IDIA2020 is organized under the theme “The more things change …” As the adage goes, “The more things change, the more they stay the same.” Could the same be said of Information and Communication Technologies for Development (ICT4D)? To what extent has ICT4D over the years changed and/or not changed the global landscape of poverty and sustainable development? Have outcomes been positive, negative or mixed? Do strategies and interventions build in lessons from the past? What is the net contribution of ICT4D to the global development agenda?
Some would argue that technology has not altered the fundamental poverties and inequalities around the world – that despite the millions of dollars invested, social and economic inequalities remain too high. Furthermore, each new technology ascribed with “new promise” for the poor and marginalized of the world ends up unleashing new types and levels of disempowerment and unfreedoms: from increased invasion of privacy to the concentration of power and privilege in the hands of the few.
On the other hand, advocates point out that technology is having a substantial positive impact on the lives of many: FinTech has improved access to finance systems; social networking platforms are connecting people better; the data revolution is improving and enhancing monitoring and evaluation of the sustainable development goals; gig economy platforms are leveling the field and improving access to the labor market.
A third perspective contends that the answers are not so clear cut, arguing that ICT4D presents a reductionist view of the world, resulting in a tendency to oversimplify the pathways to impact of technology on the wicked and messy problems of human development. What are the underlying rationales for these differing viewpoints? How has ICT4D as a field and discipline changed over the years? And what changes are necessary for the field to meet the current and future demands presented by this evolving technology and society confluence?
We invite researchers to submit papers presenting original research on the following sub-themes.
ICT4D: taking stock
Evidence on the impacts (positive and negative) of ICT4D, with particular emphasis on the similarities or differences from previous research findings. Including but not limited to:
- Empirical research that illustrates the results of ICT4D projects across various domains such as education, health, governance, and finance; or in relation to specific Sustainable Development Goals;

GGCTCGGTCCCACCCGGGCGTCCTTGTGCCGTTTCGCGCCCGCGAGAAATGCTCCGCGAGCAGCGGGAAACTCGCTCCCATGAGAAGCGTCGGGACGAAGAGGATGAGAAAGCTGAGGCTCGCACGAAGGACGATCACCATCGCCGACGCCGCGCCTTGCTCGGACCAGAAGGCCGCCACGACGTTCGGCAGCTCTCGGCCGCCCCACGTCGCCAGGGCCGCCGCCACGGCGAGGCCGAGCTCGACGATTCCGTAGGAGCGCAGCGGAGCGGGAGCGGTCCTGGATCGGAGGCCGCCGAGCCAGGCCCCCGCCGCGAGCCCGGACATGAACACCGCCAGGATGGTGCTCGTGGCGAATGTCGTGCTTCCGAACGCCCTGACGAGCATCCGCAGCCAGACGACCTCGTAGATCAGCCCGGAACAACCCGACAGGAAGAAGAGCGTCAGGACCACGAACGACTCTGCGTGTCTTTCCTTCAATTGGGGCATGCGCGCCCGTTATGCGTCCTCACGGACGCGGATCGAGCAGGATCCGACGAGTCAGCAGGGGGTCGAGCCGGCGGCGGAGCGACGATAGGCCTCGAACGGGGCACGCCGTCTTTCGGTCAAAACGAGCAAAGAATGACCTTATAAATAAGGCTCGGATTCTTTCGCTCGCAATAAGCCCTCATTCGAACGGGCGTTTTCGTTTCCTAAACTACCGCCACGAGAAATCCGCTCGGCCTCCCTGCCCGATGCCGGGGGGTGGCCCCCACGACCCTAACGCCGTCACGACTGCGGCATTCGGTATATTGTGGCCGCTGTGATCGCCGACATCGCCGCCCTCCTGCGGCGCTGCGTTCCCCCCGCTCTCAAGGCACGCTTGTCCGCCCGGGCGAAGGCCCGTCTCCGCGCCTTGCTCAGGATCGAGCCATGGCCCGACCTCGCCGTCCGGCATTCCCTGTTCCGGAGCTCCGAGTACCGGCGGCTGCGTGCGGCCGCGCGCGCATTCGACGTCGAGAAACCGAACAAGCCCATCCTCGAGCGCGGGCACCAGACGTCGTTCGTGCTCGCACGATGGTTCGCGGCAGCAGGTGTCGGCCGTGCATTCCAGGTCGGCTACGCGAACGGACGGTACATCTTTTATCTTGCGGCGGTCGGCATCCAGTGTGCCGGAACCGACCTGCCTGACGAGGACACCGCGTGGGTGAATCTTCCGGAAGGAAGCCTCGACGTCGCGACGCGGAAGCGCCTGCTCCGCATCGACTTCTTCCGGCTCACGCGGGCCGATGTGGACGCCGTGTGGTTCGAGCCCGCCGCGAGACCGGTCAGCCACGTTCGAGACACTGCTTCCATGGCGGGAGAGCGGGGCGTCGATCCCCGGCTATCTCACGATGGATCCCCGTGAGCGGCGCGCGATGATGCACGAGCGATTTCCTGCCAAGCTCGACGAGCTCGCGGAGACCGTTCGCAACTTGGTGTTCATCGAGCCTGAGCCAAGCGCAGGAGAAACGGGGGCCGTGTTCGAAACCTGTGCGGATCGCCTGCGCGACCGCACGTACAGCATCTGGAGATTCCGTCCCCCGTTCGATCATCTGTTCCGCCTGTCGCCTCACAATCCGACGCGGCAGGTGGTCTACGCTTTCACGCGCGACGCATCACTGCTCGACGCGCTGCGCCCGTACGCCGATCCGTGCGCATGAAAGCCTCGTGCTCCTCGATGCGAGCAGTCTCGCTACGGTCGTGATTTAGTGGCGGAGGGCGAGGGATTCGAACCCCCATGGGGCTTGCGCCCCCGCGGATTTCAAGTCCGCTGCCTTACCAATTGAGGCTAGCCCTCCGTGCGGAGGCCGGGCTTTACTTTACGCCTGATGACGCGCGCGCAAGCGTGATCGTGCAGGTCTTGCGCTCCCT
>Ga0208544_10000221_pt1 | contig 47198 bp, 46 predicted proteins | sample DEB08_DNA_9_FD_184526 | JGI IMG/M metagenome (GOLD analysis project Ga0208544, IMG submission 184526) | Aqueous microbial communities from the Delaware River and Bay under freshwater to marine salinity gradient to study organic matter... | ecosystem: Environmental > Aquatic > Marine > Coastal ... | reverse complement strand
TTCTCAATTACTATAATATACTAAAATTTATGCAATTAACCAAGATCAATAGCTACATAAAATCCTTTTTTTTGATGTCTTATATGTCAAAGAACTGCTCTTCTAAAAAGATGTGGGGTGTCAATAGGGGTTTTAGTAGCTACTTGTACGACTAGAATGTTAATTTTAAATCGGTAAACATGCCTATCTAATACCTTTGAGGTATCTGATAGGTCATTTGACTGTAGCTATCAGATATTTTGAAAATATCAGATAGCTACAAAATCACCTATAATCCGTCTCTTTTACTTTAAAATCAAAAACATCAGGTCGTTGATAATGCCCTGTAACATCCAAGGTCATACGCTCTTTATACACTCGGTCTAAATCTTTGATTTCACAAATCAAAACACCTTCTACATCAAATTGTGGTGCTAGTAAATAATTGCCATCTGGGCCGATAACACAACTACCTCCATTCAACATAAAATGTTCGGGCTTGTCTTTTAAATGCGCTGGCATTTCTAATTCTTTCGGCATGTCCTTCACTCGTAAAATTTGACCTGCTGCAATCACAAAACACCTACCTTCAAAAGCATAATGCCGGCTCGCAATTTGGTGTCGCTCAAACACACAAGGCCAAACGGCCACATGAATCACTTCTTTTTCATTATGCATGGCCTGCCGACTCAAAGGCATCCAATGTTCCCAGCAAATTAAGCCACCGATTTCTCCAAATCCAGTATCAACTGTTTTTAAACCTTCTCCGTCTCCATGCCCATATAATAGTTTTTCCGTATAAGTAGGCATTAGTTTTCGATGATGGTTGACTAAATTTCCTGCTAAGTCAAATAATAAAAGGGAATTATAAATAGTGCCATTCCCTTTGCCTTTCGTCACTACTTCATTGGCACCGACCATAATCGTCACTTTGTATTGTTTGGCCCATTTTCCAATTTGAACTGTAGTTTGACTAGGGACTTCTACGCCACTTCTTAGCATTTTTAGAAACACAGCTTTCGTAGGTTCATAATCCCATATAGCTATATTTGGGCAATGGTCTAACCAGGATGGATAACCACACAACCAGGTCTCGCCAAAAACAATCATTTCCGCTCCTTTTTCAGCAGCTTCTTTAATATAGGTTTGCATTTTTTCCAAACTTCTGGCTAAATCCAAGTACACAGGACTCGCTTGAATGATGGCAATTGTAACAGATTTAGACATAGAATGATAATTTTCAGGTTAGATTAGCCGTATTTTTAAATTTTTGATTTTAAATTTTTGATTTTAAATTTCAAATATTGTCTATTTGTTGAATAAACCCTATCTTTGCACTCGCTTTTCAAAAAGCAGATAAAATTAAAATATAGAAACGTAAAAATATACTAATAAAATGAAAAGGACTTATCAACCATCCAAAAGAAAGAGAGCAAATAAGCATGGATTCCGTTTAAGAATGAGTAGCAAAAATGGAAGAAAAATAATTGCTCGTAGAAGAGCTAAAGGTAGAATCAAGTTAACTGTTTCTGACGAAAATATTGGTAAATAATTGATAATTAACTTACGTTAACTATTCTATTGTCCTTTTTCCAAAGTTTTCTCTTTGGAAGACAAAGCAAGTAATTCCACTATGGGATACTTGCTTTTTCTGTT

- Empirical research that illustrates the impacts of ICT4D projects on different target populations, such as the youth, elderly, women, migrants, low-income, etc.;
- Reflections, lessons learned, and good practices in ICT4D projects;
- Longitudinal evaluations and systematic reviews of ICT4D project impacts.
Harnessing frontier technologies for sustainable development
Critical research on frontier technologies (such as Big Data, Artificial Intelligence, Robotics, Blockchain) in the context of ICT4D, with particular consideration to how older technologies were perceived when they were also new. Including but not limited to:
- Opportunities and threats of frontier technologies for sustainable development;
- New technologies, old challenges;
- Exploring the new forms of marginalization, exclusions, poverties, unfreedoms that are created by the new frontier technologies and associated socio-technical assemblages e.g. gig economy, crowdsourcing, FinTech.
ICT4D discourse, methodologies, and theoretical reflections
Theoretical reflections or new theoretical formulations on issues of ICT for Development in historical context; Including but not limited to:
- ICT4D – past, present, future formulations;
- Application of critical, emancipatory, decolonial, and feminist theoretical approaches in ICT4D;
- The evolution of the understanding of “development”;
- ICT4D research methodologies;
- Stakeholder engagement strategies;
- Partnership models in ICT4D.
The evolving global souths
Discussions of technology and development issues as they relate to marginalized populations around the world, including “developed” and “developing” countries. Including but not limited to:
- Evolving conceptualizations of target goals and target populations of ICT4D initiatives within the framework of the Sustainable Development Goals
- Formulations and reformulations of the notion of “global south” within ICT4D discourse – e.g. geographically bounded, a transnational and socio-political collective of the marginalized, an emancipatory ideology;
- Research on technology and human development topics typically associated with “developed”/high-income countries; such as: toxic addictions and risks of the dopamine economy; perpetuation of bias, marginalization, and injustice; disruptions to the workforce and the disappearance of jobs; new forms of disinformation, propaganda and untruths;
- Impacts of ICTs on the power differentials between the haves and the have-nots and between the empowered and the disempowered around the world;
- Technology and social justice in the local and global context.